Posted by: Ealing Transition Community Garden | February 24, 2010

Logistics and local food

This is our very first post! I’m not sure where to begin. This is the story of Ealing Transition Community Garden, a project run by a group of local people hoping to restore community resilience in the borough of Ealing through the learning space of a food growing community garden.

After two months of planning, the ball is now more than just theoretically rolling on the our garden. We had our very first “Dig Meeting” on Tuesday at the Rose and Crown in South Ealing, a pub that we’ve begun inhabiting every few weeks for logistical planning and a pint.

It seems that our reputation has begun to precede us and we took in a good ten newcomers this go round, including seasoned allotmenteers, a garden historian and a garden designer (!). Hopefully this will offset the fact that some of us don’t know what couch grass is. Our group is turning out to have the mix of skill levels that we had wanted at the very beginning — creating a true learning space.

Tuesday’s was probably a much more heartening meeting to attend, as well, given the fact that it didn’t involve debating our nebulous group purpose or pricing pitchforks. (Phew.) As growing season picks up, every weekend will feature at the very least a dig day down the plot, come one, come all.  This Sunday a few of us are meeting to head to a day devoted to building raised beds for less-mobile allotmenters at Ascott Allotments in South Ealing. This should serve as a way for us to learn the skills we need for our imagined raised beds while being readily constructive.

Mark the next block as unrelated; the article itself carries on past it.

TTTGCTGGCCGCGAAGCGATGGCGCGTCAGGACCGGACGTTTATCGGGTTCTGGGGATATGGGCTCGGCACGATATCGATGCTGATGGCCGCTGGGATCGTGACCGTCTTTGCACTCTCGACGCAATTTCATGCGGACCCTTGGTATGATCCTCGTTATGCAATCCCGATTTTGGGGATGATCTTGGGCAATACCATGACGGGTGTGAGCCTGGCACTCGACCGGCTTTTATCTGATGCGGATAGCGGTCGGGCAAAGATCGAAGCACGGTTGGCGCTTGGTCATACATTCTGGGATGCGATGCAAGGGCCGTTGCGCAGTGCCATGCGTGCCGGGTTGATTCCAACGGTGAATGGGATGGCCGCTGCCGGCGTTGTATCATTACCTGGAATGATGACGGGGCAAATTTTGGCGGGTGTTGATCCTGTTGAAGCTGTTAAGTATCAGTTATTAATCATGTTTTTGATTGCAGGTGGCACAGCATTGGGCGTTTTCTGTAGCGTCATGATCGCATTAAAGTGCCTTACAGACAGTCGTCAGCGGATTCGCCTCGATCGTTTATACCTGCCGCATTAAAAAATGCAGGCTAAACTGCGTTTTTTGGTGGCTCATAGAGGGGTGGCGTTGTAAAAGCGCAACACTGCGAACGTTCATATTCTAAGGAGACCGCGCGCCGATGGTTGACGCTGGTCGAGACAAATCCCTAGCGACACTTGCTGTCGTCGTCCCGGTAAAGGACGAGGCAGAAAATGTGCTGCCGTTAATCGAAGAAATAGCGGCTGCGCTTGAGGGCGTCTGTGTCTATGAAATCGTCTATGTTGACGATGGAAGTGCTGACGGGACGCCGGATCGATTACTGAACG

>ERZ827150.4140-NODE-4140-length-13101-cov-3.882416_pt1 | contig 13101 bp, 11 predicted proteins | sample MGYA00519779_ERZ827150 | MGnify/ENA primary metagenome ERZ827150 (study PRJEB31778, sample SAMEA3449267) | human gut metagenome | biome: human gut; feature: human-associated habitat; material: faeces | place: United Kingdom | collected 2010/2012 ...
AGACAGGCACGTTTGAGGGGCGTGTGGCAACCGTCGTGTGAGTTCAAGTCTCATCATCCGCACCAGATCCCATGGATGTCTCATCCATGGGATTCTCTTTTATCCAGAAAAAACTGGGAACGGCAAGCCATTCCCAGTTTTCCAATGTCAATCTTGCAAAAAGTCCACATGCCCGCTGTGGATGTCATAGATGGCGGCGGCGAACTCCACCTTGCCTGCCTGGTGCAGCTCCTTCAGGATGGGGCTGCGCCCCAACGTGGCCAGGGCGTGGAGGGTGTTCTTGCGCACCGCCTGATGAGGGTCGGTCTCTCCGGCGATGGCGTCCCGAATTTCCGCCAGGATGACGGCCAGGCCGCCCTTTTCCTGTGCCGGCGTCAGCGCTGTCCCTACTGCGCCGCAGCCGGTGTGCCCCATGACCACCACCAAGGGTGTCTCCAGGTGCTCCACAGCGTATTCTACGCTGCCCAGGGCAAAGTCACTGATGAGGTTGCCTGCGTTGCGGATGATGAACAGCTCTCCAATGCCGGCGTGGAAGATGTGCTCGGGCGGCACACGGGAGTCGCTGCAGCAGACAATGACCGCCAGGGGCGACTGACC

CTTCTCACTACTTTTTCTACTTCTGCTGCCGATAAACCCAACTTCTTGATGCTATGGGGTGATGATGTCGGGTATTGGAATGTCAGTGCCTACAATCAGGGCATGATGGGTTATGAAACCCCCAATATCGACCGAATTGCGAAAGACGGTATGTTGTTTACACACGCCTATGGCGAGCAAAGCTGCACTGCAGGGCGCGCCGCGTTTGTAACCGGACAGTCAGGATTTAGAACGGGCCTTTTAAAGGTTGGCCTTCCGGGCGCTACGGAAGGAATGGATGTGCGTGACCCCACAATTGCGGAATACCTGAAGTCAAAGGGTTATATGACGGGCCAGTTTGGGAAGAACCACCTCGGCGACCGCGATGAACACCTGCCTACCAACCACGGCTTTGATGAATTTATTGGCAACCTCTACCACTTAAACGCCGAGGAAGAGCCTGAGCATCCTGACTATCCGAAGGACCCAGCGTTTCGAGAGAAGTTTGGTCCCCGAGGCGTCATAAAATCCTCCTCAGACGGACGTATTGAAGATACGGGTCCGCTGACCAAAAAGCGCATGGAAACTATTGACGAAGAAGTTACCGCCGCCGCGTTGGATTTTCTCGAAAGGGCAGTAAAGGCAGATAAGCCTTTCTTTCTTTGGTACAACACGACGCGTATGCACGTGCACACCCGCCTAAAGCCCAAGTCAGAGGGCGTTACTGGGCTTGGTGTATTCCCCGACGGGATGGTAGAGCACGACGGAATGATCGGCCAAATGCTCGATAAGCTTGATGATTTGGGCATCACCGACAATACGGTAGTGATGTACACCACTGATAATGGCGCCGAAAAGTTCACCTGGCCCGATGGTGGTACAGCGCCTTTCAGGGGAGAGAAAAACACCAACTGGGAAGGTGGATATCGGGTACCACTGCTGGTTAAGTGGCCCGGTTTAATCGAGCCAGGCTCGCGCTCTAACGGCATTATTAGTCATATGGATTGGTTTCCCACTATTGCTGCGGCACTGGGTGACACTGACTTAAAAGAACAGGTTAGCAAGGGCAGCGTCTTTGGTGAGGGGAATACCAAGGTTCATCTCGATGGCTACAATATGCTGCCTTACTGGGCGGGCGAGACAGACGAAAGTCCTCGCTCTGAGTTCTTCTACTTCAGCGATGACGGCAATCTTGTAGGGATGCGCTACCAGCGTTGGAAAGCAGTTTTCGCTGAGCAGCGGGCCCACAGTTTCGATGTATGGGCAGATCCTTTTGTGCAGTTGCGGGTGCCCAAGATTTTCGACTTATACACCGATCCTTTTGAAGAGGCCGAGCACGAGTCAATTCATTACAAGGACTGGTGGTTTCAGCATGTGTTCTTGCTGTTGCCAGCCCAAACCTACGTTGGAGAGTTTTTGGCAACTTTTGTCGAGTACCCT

But our very first visualisation day for our plots will be sixth March. We’ll map out our plots and decide where we need to begin our work first. From the fourteenth, we dig every weekend, if not more frequently.

For a pretty good resource on practical projects within the local food movement, you can check out Transition’s guide: Local Food: How to Make It Happen In Your Community.  Transition’s book club is reading it now, and those of us from the community garden group more or less commandeered the last meeting in a fashion that may not have been appreciated by those who didn’t want to hear about our raised beds and budget ad nauseum. As a group, we got a great deal out of the book itself, since we are in the midst of our very own local food project.  We could compare our work with the projects detailed in the book, so we were certainly coming at it from a distinct angle.  It isn’t a conceptual read. Instead, it offers tons of real-life examples of individual communities taking control back over their individual food cultures, from garden-sharing and community gardens to CSA’s and co-ops. It’s pretty inspiring, and it makes our burgeoning garden project seem possible.

Courtney

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